The second characteristic of business markets is that it takes insights from many touch points to gain an effective overall picture of the customer relationship. This is far different from consumer markets, where each individual consumer can give a solid picture of their own perspectives. (Did I enjoy the sandwich or not? Did I like the movie or not?) In business markets, a supplier�s relationship with a customer is shaped by the collective experiences of many business functions: design, engineering, manufacturing, logistics, sales, customer support, purchasing, finance, etc.

Only rarely does any single individual know all of the details relevant to each dimension of the supplier�s relationship with their organization. It takes a lot of listening to understand the metrics that matter to a major customer organization, yet that effort is required if a solid portrait is to be developed and this second goal achieved. But, like the first goal of gaining insights about the opportunities and challenges that lay ahead in the future, achievement of this goal is of enormous value.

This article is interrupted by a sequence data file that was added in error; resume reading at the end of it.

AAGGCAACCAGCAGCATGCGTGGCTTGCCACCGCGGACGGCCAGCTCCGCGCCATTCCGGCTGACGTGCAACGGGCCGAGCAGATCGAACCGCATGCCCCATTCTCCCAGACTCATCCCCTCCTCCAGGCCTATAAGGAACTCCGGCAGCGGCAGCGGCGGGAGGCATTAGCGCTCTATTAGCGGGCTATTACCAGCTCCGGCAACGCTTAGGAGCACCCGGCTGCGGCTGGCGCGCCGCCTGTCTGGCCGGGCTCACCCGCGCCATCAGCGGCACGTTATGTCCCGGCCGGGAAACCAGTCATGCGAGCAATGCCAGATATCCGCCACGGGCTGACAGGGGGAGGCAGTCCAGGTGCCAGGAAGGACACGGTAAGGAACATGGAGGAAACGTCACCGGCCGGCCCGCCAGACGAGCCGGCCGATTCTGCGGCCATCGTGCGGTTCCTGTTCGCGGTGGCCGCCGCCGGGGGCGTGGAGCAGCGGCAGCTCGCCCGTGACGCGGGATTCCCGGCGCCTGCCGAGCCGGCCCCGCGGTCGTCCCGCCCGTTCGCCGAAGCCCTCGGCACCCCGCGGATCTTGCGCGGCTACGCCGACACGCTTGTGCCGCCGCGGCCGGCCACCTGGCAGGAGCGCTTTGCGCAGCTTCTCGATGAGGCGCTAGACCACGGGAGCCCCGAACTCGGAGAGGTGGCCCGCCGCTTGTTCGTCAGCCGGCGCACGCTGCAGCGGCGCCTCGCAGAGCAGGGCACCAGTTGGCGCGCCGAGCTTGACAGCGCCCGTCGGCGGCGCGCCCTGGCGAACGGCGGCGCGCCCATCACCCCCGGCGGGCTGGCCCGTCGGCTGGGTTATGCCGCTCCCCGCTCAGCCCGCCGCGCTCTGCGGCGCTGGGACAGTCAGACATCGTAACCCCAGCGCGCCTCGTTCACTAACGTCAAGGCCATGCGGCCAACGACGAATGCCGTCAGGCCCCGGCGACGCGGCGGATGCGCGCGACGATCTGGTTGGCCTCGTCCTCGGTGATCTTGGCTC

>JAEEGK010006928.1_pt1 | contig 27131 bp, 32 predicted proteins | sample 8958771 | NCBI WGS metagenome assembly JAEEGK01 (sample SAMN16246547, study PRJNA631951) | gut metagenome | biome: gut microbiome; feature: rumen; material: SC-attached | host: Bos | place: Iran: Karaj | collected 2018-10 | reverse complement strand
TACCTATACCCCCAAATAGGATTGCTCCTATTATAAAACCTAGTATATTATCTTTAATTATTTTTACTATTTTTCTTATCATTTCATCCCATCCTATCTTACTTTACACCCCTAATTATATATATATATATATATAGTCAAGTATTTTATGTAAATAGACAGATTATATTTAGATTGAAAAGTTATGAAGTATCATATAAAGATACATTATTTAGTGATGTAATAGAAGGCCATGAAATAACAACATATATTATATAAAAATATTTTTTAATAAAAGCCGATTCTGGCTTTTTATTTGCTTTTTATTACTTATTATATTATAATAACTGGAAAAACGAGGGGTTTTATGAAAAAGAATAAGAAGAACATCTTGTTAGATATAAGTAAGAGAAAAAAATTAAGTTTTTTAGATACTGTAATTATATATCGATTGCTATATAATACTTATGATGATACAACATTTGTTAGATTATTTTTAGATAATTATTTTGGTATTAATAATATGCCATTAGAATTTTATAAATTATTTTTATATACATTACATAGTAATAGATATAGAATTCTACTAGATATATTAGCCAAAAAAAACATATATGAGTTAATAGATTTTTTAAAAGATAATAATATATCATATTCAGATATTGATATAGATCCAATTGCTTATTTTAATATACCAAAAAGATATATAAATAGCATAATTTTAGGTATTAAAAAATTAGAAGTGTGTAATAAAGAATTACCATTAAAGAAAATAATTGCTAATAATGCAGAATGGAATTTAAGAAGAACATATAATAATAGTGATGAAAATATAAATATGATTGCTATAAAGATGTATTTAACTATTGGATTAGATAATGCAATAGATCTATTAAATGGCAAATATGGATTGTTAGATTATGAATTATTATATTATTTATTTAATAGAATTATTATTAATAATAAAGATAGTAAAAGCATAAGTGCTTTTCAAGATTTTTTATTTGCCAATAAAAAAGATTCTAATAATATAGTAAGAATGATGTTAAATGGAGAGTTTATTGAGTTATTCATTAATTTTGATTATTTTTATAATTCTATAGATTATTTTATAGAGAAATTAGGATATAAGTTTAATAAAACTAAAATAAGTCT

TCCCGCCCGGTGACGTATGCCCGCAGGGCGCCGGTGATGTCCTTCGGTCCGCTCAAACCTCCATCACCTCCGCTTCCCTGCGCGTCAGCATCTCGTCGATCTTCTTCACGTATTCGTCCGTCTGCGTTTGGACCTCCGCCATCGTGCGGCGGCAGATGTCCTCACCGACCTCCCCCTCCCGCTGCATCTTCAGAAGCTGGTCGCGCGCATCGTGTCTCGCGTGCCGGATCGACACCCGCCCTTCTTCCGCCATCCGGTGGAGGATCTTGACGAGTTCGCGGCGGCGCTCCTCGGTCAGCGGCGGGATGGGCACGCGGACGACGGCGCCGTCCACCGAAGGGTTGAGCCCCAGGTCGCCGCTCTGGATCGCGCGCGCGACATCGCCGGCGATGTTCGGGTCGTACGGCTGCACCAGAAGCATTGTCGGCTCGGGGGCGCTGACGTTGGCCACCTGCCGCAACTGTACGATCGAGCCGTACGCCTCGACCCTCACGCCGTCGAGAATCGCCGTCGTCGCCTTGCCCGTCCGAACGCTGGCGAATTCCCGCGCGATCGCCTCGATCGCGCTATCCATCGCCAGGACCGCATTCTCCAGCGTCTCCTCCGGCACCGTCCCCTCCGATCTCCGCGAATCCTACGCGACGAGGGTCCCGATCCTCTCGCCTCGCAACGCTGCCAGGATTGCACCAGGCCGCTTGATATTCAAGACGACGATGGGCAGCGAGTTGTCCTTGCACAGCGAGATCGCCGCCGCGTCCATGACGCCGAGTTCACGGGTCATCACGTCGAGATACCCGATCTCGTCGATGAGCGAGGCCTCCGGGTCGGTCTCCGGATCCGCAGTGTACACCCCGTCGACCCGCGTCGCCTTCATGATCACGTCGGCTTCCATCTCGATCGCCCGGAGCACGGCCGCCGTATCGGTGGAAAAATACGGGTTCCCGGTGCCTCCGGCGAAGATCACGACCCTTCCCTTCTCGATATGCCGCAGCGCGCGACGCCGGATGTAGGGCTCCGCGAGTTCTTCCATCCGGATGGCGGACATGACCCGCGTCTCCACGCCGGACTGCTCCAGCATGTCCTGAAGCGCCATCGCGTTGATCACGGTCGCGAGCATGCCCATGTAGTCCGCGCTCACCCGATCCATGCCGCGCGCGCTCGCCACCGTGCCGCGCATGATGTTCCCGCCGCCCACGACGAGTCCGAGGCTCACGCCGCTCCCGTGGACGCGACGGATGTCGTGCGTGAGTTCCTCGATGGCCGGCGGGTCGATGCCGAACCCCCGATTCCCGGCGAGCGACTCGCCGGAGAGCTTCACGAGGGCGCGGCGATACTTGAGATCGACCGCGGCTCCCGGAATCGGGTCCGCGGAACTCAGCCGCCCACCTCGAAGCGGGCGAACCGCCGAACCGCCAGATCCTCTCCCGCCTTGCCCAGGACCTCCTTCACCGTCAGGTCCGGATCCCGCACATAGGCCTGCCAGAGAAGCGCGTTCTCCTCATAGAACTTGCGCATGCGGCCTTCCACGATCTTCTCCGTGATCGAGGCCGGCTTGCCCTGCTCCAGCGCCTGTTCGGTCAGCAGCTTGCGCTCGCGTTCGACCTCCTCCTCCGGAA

The third goal is to identify performance improvement opportunities through which the supplier can remedy deficiencies that are determined as important to the customer. In too many instances, this is the only goal that is addressed by the Voice of the Customer program. It is important, but ranked third of the three goals in terms of long-term impact. Elements of a customer-listening program oriented towards this goal should focus on both products and services. It should enable a firm to learn what it can do better along all the dimensions of its interactions with customers.